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Take 3: Gabriel Solomons’s Favourite Films of 2021

Some of The Big Picture’s regular contributors share their choices for the best films of 2021. Part 5.

©2021 See-Saw Films

The Power of the Dog (Dir. Jane Campion)

Jane Campion’s 1920’s set film, about two Montana ranch owning brothers whose lives change irrevocably when one of them marries, is a slow burn masterpiece that demonstrates once again Campion’s mastery of character and the narrative tensions that create gripping cinema. There are so many layers to this film that make it a must for repeat viewings, even after its twists and turns reveal the unexpected ending. Benedict Cumberbatch excels as the uber-male out to dominate and destroy and Kirsten Dunst nails her role as widowed innkeeper Rose, but it’s ‎Kodi Smit-McPhee’s delicate yet determined Peter that quietly steals the film, as we see the remarkable lengths a son will go to protect his mother.

©2020 Zentropa Entertainments

Another Round (Dir. Thomas Vinterberg)

High school teacher Martin’s (Mads Mikkelsen) mid-life crisis triggers an experiment for he and his fellow lecturer friends to provide a wake-up call for their neutered world view. Based on a Norwegian psychiatrist’s theory that humans are born with an alcohol blood level 0.05% too low, the friends decide to test the bounds of what it would mean to get drunk, and then stay drunk, at a consistent level every day. The effects of the alcohol, and their inability to control the experiment has unexpected consequences for each of the four friends as their intellectual exercise turns sour and the shackles of repressed emotions are thrown off, leading to a disastrous yet exhilarating finale. We all know about the dangers of excess, but less is known about how we get there, and Vinterberg’s film is an honest portrayal of mistakes that are borne out of life’s many stresses which, while often destructive, can also make us grow.

©2021 Concordia Studio

Summer of Soul (…Or, When the Revolution Could Not Be Televised) (Dir. Questlove)

During the summer of 1969, a series of concerts took place in Harlem’s Mount Morris Park to celebrate African American music, culture and the politics of black pride. Although The Harlem Culture Festival (remembered now as the Black Woodstock) was a massive success, few had ever seen footage of the event as attempts to turn the material into a tv special or film over the years faltered until The Roots drummer Ahmir “Questlove” Thompson finally managed to bring it to the big screen in 2021. The music footage of Sly and the Family Stone, Nina Simone and Stevie Wonder (amongst many others) is sublime, and there’s a unique sense of significance to their performances and the impact this series of concerts had on a community that routinely suffered from social and economic neglect. The joy and pride felt by those that attended is beautifully captured in the audience footage as children wiggle, teenagers sway and adults of all shapes and sizes sing in unison and the whole thing feels like a huge family picnic or house party. Summer of Soul opens a door to a time and place that feels at once private and universal and is a reminder of the importance of collective belonging in a time when we were starved of these very things due to a global pandemic.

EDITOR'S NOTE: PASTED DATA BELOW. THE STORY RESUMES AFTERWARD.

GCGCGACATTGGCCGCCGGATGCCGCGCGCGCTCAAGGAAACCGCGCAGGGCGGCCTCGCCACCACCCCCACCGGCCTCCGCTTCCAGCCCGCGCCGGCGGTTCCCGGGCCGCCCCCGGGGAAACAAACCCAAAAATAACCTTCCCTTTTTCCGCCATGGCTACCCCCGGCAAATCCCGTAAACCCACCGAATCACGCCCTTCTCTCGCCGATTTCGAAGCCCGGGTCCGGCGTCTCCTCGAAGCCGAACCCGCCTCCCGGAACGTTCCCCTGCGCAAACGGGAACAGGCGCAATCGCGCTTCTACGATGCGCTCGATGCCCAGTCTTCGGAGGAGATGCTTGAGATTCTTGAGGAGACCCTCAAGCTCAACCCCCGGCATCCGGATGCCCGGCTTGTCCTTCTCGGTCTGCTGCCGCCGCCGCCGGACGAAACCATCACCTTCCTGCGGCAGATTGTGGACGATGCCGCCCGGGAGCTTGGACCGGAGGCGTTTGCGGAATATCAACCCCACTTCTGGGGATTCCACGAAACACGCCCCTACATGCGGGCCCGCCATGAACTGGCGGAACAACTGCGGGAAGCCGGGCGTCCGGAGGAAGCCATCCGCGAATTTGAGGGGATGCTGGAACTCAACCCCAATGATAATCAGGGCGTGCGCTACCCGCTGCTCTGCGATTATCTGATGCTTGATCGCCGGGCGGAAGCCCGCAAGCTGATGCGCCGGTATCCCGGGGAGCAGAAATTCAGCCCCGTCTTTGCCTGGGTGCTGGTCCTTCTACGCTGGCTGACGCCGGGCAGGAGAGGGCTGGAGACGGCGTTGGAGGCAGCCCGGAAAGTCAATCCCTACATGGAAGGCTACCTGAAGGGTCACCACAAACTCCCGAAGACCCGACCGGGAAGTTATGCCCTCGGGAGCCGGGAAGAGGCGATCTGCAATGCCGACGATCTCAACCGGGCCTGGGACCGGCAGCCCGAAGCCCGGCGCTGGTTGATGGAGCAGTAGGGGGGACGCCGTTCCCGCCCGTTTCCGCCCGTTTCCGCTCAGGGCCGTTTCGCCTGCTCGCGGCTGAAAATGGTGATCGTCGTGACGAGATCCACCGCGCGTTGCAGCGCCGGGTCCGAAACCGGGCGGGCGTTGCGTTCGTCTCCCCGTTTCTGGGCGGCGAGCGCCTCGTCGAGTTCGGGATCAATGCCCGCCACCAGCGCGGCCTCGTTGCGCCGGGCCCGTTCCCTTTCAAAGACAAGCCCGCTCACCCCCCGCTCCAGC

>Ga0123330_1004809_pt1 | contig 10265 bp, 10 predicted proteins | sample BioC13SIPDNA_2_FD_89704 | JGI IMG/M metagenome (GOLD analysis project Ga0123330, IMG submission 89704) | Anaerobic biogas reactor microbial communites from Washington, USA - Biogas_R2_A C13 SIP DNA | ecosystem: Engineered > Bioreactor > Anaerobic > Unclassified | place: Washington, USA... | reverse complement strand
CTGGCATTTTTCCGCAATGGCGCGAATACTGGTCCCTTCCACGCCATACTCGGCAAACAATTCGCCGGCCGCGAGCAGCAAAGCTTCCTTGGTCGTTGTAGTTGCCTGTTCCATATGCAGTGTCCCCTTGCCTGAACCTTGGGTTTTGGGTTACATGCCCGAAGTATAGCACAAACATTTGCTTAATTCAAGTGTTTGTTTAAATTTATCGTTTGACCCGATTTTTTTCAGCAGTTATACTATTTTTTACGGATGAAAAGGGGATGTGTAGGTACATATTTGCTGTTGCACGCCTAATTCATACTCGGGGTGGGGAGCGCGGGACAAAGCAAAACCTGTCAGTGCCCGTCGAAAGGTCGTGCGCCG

By Gabriel Solomons

Gabriel's earliest cinematic memory was believing a man could fly in Richard Donner's original (and best) Superman. Following numerous failed attempts at pursuing a career as a caped crusader (mild vertigo didn't help), he subsequently settled down into the far safer – but infinitely less exciting – world of editorial design. A brief stint at the Independent newspaper in London sharpened his skills but cemented his desire to escape the big smoke forever, choosing to settle in the west country. He set up the arts and culture magazine 'Decode' in 2003 and currently edits and art directs the Big Picture magazine. When asked by mates what his favourite film is he replies The Big Lebowski while when in the presence of film afficianados he goes all poncy and says Fellini's 8 1/2.

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